Havana fresh westerly breezes sprung up.
On tho following morning the wind blew
very strong, the gale continued to increase
I in violence us the duy advanced. At night
there was no abatement in the fury of the
iralo. and it commenced raining torrents.
On Thursday it blew u htunaigee, the
sia running very high. On Friday, the
storm raged fearfully. At 11 o'clock in
in the morning of this day, it was lirsi
known umong the passengers that the
steamer had sprung u leak, and was mak
ing water fust. A lino of men was im
mediately formed, and they went to work
bailing out tho water from the engine
rooms, ihe tires Luting already been ex
tinguished. We gained on the water so
much that we were able to get up steum
again ; but wc held it but a few minutes,
and then sfie stopped forever. Ikiiling,
continued however, and was kept up m
all parts of the ship until she finally went
dow n. During Friday night the wuter
gained gradually, but all on board being
in pretty good spirits, they worked to the
best of their ability, feeling that when
the morning came they possibly might
speak some vessel and thus be saved.
The fatal Saturday came nt lust, but bro't
nothing but increased iury in the pule
Still we worked on, and about 2 o'clock in
the afternoon the storm lulled a little and
the clouds broke away. Hope was re
newed, and all now worked like giants.
" Cueaf Conx is Illinois.
this place," tays the Sprin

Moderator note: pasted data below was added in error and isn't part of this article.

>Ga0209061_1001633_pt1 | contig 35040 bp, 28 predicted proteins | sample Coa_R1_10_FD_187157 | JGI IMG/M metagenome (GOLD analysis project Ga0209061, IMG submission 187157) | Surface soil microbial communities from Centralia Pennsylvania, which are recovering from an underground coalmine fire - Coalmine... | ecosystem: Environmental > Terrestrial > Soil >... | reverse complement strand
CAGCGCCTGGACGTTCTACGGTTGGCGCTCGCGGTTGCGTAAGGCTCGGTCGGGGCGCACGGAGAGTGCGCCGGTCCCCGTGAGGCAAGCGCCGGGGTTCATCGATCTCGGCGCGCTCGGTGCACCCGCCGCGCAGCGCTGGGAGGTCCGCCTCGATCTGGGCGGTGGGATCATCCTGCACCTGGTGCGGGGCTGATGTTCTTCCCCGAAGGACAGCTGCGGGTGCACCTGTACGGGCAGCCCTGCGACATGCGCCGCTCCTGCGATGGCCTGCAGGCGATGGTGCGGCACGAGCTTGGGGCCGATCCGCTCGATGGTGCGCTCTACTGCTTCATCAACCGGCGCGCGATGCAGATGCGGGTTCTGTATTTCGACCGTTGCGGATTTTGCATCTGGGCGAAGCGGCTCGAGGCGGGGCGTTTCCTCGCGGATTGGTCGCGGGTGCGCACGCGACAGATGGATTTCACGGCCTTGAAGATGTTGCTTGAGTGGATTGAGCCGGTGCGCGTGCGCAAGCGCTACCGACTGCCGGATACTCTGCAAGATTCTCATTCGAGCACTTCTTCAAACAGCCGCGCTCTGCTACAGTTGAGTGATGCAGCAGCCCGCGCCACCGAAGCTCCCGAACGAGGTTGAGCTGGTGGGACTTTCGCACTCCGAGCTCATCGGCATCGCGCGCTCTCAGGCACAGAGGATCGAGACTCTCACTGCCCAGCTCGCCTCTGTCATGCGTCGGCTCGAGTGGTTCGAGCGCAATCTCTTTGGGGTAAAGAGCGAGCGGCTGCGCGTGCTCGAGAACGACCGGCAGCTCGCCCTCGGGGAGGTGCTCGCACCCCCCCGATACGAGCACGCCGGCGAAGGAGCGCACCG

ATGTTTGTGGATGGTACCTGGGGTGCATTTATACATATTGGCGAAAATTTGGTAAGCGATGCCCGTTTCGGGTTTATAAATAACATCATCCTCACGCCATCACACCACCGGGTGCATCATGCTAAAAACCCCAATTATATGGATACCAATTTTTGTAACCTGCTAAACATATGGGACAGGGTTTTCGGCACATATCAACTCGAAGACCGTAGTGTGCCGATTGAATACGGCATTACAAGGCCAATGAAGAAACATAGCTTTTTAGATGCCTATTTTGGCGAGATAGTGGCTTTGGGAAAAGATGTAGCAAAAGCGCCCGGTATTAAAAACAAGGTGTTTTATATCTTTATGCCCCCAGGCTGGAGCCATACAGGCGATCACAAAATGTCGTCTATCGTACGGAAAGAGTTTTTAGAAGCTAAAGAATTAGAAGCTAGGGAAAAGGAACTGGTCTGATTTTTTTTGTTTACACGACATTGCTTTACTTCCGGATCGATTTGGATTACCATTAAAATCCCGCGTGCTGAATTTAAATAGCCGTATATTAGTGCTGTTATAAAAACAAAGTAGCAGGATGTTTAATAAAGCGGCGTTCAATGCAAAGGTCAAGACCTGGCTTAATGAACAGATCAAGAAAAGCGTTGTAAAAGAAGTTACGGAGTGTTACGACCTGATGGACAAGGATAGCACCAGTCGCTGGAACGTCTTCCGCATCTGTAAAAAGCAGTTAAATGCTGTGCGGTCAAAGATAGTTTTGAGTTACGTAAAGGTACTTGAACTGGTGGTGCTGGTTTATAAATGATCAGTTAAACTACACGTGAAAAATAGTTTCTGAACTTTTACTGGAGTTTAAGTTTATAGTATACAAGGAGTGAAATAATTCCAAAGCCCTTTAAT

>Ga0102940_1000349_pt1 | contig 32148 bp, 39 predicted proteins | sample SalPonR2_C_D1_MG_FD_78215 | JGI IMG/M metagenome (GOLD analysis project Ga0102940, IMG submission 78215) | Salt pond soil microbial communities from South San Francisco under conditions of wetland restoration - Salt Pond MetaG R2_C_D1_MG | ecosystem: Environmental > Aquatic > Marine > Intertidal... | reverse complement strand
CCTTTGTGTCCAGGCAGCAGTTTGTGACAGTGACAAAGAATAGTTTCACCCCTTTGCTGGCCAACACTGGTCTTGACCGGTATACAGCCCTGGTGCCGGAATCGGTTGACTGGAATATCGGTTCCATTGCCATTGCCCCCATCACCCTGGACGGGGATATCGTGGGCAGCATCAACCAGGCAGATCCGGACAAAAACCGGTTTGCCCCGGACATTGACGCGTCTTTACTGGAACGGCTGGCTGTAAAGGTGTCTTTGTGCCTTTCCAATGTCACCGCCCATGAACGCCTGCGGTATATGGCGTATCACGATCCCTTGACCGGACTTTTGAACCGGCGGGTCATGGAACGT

Journal, "on the rail loads, soma of the
farmers are offering their corn ut 15 cts.
per bushel in the field; others, at S3 per
acre." The indications are, tint unless
the frosts set in early, the corn crops will pUt ou board the bri
dc enormously lare.
At 1, 1. M., tve espied a fail, and fired
"South of silKls 1 placed our nag at halt mast. It
I iv.k s.'pn hp.i1 tlm )irir f.nriiift nf ICiston
field (11!.) I l,., .1 ... .. if- ...,i.l..r.l
f i ivii' uuu ii hi run im, vc till II vuiweivi v v
safety certain. She came neur us, and
we oke to her and lold our condition.
She luiJ by uLoul a mile distant, and we,
in the only three bouts saved, placed all the
I women and children, and they were safely
As the even-
Jmg kh fa-t approaching we discovered J comfortably quartered in our cabins
and came near us. t'apt. llerndon told
them our condition, and asked them ! lay
by nnd send a boat, as we had none left,
she promised to do so, but thut was the
list e saw or her except nt a nistance,
which grew greater and greater every
moment. At 7 oVImk we snw no possi
bility of keeping nflont much longer, al
though we all felt tlmt if tve could do so
till morning, nil would be saved. In a
short time n heavy sea for the first time
broke over the upper deck of tho vessel
and then all hope faded uwny. I.ife-pre-server
were now supplied to all, onu we
sent up two rockets, when a tremendous
sea swept over us nnd the steamer in a
moment went down. I think some 400, or
450 souls were launched upon the ocean
at the mercy of the waves. The storm at
this moment hnd entirely subsided. We
all kept near together, and went as tho
waves look us. There was nothing or
verv Imln said, excetit that each one
cheered his fellow comrade on. Courage
was thus kept up for two or three hours,
and I think for that space of time no ono
hnd drowned; but three who could not
swim became exhausted. After this,
gradually one by one passed away to eter
nity. The hope ihut boats would bo sent
to iis from tho iwo vessels we had spoken,
soon (led from Us, mid our trust was alone
in Providence" and what better trust
could you ask for?" I saw my comrades
sink fast, nnd at one o'clock that night I
was nearly alone upon the oeeun, soma
two hundred miles from land. I heard,
however, shouts from all thnl could do so,
that were not far frume me. but 1 could
not nee them. Within an hour from this
time 1 tnw a vessel, which I judged to be